We Still Have A Long Way To Go In The Fight For Gender Equality
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Politics and Activism

We Still Have A Long Way To Go In The Fight For Gender Equality

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We Still Have A Long Way To Go In The Fight For Gender Equality

Last week Women’s Equality Day took place, a day that celebrates the empowerment of women and their fight for equal rights. This got me thinking: did we reach equality with the suffragette’s movement? Has the female equality movement really reached its goal?

We can all agree that a controversial issue present in our society today is the unequal treatment between women and men. Although a lot has changed from the past, starting with women being able to be a part of the workforce, we still are searching for the equal treatment we deserve.

On the one hand, some opponents of feminism believe that the goal was already achieved with the feminization of the workforce. They see modern feminists as man haters who are just looking for their own sex's benefit. On the other hand, however, supporters of feminism believe that this movement is all about the not only social but also economic equality of sexes.

I think it’s important to understand that feminism does not mean hatred towards men; this is a misconception of the movement that should be cleared up. Last year actress and Goodwill Ambassador for the UN Women, Emma Watson, gave a speech where she talked about this misconception. Watson acknowledges that many women don’t want to be associated with this word because this misconception claims that these ideas are not only aggressive and anti-men, but also unattractive.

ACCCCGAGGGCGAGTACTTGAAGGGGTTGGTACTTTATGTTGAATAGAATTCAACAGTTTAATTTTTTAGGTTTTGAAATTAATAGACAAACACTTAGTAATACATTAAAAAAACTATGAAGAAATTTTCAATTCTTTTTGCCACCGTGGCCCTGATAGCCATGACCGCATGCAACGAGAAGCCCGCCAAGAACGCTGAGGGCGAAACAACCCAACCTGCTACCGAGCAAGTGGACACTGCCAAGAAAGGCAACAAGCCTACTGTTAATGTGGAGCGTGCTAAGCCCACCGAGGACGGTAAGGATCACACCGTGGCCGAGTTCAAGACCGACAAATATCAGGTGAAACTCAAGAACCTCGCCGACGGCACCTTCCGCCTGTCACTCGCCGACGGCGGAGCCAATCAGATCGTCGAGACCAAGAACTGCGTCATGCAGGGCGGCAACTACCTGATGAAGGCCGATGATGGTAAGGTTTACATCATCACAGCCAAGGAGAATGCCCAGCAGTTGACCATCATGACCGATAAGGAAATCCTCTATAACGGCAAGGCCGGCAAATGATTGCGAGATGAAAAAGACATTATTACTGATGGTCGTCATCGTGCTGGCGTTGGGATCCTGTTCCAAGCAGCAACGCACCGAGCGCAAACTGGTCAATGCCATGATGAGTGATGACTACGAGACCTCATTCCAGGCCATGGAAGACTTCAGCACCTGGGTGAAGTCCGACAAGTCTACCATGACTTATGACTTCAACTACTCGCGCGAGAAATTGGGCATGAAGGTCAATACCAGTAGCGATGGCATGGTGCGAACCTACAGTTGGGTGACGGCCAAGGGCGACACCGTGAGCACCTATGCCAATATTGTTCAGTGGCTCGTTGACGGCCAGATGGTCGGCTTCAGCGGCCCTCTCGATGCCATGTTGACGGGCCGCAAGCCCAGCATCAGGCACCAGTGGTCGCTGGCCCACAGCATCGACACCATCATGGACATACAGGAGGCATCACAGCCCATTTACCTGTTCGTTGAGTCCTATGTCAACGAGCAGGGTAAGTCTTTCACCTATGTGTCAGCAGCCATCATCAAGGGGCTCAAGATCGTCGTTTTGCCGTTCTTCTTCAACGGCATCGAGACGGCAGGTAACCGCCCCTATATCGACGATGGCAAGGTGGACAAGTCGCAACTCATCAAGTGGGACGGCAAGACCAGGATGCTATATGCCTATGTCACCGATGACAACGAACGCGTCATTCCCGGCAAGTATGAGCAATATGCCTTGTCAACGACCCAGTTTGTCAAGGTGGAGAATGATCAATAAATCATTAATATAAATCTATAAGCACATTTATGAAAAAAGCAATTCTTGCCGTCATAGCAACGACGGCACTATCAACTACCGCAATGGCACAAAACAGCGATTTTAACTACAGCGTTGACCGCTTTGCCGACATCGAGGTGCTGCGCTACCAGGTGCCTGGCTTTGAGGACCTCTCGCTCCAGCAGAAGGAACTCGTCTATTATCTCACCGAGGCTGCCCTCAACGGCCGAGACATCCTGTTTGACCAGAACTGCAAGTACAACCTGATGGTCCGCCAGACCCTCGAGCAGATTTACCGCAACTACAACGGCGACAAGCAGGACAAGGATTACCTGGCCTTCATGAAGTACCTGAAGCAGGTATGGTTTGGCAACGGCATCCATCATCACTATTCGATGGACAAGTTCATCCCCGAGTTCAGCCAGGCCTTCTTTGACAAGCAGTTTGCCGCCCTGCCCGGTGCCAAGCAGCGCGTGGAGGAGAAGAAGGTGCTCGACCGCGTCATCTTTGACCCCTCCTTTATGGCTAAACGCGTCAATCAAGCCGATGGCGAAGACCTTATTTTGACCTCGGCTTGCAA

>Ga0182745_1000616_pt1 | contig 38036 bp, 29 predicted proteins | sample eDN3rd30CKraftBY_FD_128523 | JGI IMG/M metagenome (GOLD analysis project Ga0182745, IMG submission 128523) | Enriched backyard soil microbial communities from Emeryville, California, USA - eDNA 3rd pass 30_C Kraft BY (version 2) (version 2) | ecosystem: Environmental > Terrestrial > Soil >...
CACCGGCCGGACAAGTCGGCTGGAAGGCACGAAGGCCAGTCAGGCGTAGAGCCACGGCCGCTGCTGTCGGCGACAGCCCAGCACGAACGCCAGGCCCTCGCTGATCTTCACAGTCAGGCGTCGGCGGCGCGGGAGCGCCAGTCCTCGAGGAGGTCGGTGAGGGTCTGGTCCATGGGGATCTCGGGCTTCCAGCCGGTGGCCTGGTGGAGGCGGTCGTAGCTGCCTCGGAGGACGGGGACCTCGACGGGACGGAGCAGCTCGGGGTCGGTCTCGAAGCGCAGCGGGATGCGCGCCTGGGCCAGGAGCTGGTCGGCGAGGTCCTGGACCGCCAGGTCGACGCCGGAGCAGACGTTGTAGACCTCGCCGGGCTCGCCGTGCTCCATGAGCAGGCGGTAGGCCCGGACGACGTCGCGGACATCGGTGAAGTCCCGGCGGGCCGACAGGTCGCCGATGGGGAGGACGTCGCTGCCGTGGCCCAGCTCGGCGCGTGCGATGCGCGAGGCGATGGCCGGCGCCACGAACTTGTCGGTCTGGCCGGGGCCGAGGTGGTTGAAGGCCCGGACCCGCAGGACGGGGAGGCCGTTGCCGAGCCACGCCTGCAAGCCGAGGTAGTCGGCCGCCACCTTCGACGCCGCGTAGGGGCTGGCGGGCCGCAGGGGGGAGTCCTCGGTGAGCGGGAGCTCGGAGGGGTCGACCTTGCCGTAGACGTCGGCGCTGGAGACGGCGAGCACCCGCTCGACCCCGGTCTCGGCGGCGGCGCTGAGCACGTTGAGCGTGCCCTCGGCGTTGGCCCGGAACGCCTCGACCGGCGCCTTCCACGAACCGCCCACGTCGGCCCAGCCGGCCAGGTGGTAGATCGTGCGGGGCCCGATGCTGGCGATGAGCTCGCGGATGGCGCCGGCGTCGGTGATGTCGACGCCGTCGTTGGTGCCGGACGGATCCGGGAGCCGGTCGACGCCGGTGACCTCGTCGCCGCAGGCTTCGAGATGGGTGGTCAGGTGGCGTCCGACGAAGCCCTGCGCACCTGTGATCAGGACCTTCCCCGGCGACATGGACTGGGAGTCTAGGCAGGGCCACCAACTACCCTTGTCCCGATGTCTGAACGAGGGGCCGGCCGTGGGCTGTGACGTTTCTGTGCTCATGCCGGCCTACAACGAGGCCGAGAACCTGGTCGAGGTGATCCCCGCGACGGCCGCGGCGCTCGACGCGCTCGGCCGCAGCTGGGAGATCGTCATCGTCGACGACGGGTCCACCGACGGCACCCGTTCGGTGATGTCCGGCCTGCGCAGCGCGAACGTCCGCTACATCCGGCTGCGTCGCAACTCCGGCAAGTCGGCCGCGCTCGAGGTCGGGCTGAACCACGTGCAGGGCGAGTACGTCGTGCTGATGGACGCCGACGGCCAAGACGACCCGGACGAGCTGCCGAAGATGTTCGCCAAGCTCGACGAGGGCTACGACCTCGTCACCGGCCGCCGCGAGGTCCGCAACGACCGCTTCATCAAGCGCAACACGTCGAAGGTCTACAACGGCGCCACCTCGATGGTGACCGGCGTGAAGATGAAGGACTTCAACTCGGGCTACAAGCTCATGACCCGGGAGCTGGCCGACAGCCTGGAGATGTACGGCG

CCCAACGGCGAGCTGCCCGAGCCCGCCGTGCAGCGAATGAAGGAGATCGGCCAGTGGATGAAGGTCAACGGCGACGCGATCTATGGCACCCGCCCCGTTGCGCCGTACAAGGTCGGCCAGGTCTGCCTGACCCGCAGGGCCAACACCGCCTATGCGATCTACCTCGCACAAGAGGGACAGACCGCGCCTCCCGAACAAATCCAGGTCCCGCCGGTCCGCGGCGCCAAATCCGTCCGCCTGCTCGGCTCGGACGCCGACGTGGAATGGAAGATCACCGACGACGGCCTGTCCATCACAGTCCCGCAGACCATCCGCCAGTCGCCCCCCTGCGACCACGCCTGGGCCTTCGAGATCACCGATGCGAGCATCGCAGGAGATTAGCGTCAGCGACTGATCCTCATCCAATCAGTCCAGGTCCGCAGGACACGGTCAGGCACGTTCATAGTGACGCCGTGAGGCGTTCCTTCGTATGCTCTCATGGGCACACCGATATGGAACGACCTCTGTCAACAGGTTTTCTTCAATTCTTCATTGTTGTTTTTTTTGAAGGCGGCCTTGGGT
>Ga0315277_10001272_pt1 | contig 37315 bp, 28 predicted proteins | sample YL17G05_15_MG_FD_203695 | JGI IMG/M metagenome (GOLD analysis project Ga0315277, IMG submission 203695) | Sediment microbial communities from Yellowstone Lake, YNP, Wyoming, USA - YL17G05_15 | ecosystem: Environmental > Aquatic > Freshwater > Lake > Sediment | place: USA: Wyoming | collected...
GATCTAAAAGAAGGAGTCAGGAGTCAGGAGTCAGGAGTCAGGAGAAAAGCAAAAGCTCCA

In her speech Watson states what the modern feminist movement is looking for; as she points out, “I think it is right I am paid the same as my male counterparts; I think it is right that I should be able to make decisions about my own body; I think it is right that women be involved on my behalf in the policies and decisions that will affect my life; I think it is right that socially, I am afforded the same respect as men.”